The Legal Nexus

A blog of the Maricopa County Bar Association

Arnold vs. Sarn and the Electronic Record on Appeal

Arnold vs. Sarn and other Historically Significant Cases

By Michael K. Jeanes, Clerk of the Superior Court

The Clerk’s Corner in the May edition of the Maricopa Lawyer discussed historically significant cases that have touched the Superior Court in Maricopa County in one way or another. Parties, attorneys, judicial officers and others were encouraged to designate qualifying cases for this designation. The process and forms are readily available and the brief time it takes to file the motion potentially preserves the case for all time.

Among the cases listed as examples was this description: “Public Fiduciary v. Arizona State Hospital (Sarns case/mental health), which began as a class action in 1981 and continues today.” Fortunately, this cursory write-up caught the attention of Charles Arnold, the “Arnold” in Arnold vs. Sarns, as the case is nationally and internationally known by the legal and non-legal community. Arnold (“Chick” when engaged informally) was willing to share his insight into the case and its far-reaching effects and agreed to have his comments published in this edition of the Maricopa Lawyer.

The value in designating a case as historically significant is that the case remains available to educate and put the legal and social environment in context. Even more valuable is designating cases while the players are still available and passionate about their insight.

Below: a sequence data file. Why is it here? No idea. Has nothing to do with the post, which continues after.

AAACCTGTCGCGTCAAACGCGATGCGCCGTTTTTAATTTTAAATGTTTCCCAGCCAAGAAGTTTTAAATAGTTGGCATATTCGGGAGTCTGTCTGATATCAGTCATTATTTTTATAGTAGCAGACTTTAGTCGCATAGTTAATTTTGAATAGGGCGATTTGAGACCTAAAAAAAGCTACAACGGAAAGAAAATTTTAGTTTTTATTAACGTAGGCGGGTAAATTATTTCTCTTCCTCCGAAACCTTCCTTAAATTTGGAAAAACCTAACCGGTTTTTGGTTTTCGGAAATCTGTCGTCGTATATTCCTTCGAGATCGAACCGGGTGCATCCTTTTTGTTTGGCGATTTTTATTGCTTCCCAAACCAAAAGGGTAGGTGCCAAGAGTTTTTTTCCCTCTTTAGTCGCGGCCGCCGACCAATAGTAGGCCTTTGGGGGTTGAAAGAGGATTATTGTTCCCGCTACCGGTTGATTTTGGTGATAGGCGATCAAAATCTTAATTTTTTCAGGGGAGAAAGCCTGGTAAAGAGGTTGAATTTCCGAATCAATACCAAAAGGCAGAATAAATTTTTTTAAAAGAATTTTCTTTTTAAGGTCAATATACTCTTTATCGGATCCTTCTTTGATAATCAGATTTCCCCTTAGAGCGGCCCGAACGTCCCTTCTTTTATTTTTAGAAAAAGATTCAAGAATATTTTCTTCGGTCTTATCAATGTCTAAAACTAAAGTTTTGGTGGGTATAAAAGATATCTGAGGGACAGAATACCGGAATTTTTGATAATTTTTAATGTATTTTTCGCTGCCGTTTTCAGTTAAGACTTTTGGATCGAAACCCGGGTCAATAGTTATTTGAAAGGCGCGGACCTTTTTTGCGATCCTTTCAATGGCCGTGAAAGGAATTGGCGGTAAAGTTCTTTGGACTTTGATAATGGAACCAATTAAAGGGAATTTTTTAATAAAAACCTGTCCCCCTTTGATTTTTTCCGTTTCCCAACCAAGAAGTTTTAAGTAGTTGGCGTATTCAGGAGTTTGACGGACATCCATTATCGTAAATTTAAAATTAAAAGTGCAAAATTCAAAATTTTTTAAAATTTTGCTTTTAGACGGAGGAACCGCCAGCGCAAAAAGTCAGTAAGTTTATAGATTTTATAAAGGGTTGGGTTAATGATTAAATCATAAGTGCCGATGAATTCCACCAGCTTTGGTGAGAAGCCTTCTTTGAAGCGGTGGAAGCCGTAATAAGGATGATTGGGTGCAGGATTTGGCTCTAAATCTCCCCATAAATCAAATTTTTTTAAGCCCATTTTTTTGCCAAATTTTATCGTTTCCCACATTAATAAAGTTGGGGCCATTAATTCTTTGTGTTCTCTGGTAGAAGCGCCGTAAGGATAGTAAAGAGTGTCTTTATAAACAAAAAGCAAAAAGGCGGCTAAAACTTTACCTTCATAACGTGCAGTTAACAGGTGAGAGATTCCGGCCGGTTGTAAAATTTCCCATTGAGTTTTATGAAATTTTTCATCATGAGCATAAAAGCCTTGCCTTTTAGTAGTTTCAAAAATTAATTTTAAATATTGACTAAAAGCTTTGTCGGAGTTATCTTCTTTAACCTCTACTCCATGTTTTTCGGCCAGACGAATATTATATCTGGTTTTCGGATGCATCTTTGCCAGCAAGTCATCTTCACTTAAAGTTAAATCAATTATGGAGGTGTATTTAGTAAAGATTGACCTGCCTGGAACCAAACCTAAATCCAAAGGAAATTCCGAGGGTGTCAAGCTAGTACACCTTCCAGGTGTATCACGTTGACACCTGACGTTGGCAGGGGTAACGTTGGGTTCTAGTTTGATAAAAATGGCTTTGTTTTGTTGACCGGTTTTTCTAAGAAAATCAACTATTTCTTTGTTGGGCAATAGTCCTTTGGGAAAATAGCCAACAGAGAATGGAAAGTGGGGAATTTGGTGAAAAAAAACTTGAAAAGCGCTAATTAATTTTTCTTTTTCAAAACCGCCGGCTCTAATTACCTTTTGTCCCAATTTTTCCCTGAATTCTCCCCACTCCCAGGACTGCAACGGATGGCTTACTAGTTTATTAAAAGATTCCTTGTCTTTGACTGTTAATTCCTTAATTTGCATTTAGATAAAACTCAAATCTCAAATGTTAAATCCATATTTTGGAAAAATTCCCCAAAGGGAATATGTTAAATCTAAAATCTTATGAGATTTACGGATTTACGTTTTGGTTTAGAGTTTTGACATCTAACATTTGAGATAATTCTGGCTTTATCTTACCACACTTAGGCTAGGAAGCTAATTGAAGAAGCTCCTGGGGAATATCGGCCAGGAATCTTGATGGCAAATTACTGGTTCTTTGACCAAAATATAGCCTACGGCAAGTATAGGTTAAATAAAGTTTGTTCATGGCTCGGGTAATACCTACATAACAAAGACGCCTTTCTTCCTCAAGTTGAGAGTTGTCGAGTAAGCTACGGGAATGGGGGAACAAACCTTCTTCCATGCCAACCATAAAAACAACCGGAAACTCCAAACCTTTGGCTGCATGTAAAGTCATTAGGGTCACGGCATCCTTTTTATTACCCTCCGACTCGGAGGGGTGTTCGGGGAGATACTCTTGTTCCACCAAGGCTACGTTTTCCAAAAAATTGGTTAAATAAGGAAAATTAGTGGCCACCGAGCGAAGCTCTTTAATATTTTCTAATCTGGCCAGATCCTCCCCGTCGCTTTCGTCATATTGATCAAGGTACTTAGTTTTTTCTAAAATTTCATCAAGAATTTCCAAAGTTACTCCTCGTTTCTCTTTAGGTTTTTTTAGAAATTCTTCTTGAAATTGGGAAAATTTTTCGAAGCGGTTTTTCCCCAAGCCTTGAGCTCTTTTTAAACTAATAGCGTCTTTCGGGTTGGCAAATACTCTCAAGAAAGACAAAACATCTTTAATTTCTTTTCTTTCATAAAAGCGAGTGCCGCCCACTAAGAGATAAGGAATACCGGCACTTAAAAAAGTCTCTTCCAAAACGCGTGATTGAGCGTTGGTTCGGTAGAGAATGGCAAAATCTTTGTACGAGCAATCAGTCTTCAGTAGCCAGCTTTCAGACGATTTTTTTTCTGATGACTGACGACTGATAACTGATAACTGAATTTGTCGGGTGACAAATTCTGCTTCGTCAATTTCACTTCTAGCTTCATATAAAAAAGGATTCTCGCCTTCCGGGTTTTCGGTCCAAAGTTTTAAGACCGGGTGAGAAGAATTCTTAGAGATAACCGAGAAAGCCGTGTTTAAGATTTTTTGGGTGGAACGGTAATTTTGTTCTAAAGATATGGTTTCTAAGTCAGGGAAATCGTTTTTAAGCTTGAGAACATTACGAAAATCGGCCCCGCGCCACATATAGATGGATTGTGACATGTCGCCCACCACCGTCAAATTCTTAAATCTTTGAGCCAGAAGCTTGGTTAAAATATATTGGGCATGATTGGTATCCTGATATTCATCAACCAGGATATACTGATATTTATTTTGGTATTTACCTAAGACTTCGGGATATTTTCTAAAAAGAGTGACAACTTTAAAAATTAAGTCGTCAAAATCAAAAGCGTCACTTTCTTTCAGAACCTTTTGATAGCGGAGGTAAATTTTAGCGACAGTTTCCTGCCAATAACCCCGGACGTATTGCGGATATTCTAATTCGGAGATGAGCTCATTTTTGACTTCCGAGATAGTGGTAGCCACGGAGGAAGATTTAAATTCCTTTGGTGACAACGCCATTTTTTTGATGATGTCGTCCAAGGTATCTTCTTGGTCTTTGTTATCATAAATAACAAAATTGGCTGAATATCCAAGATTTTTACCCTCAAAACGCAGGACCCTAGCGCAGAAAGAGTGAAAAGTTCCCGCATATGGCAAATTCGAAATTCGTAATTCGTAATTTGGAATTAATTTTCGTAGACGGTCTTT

The Electronic Record on Appeal Expands

In August of 2009 the Clerk’s Office started a pilot with Division One of the Arizona Court of Appeals by providing the record on appeal electronically in one probate case, followed by appeals in all family and probate court cases. Continue reading


June 17, 2011 Posted by | About Us | Leave a comment

Attorneys Ask Arizona Supreme Court to Enjoin State’s Planned Freeze on Medicaid Enrollment to Take Effect July 1

Three public-interest law firms have asked the Arizona Supreme Court to place an injunction and expedite consideration of their request for a special action on Gov. Jan Brewer’s plan to freeze enrollment in the state’s Medicaid program. Brewer’s petition to freeze enrollment for about 140,000 adults who earn the same as or less than the federal poverty level would take place July 1, despite voters’ determination through passing Proposition 204 in 2000 that that population should be covered.

In their motion for injunctive relief, the petitioners said they are concerned that thousands of low-income Arizonans will be “irreparably harmed” if an injunction is not issued by the Supreme Court.

In Thursday’s motion, attorney Tim Hogan said that it appears the government will approve the state’s request to deny health care eligibility under Medicaid to adults without dependent children who apply after June 30 and parents with an income at or above 75 percent of the federal poverty level who apply after Sept. 30.

“All indications from the federal government are that it will grant Arizona’s request,” Hogan wrote. Continue reading

June 17, 2011 Posted by | About Us | Leave a comment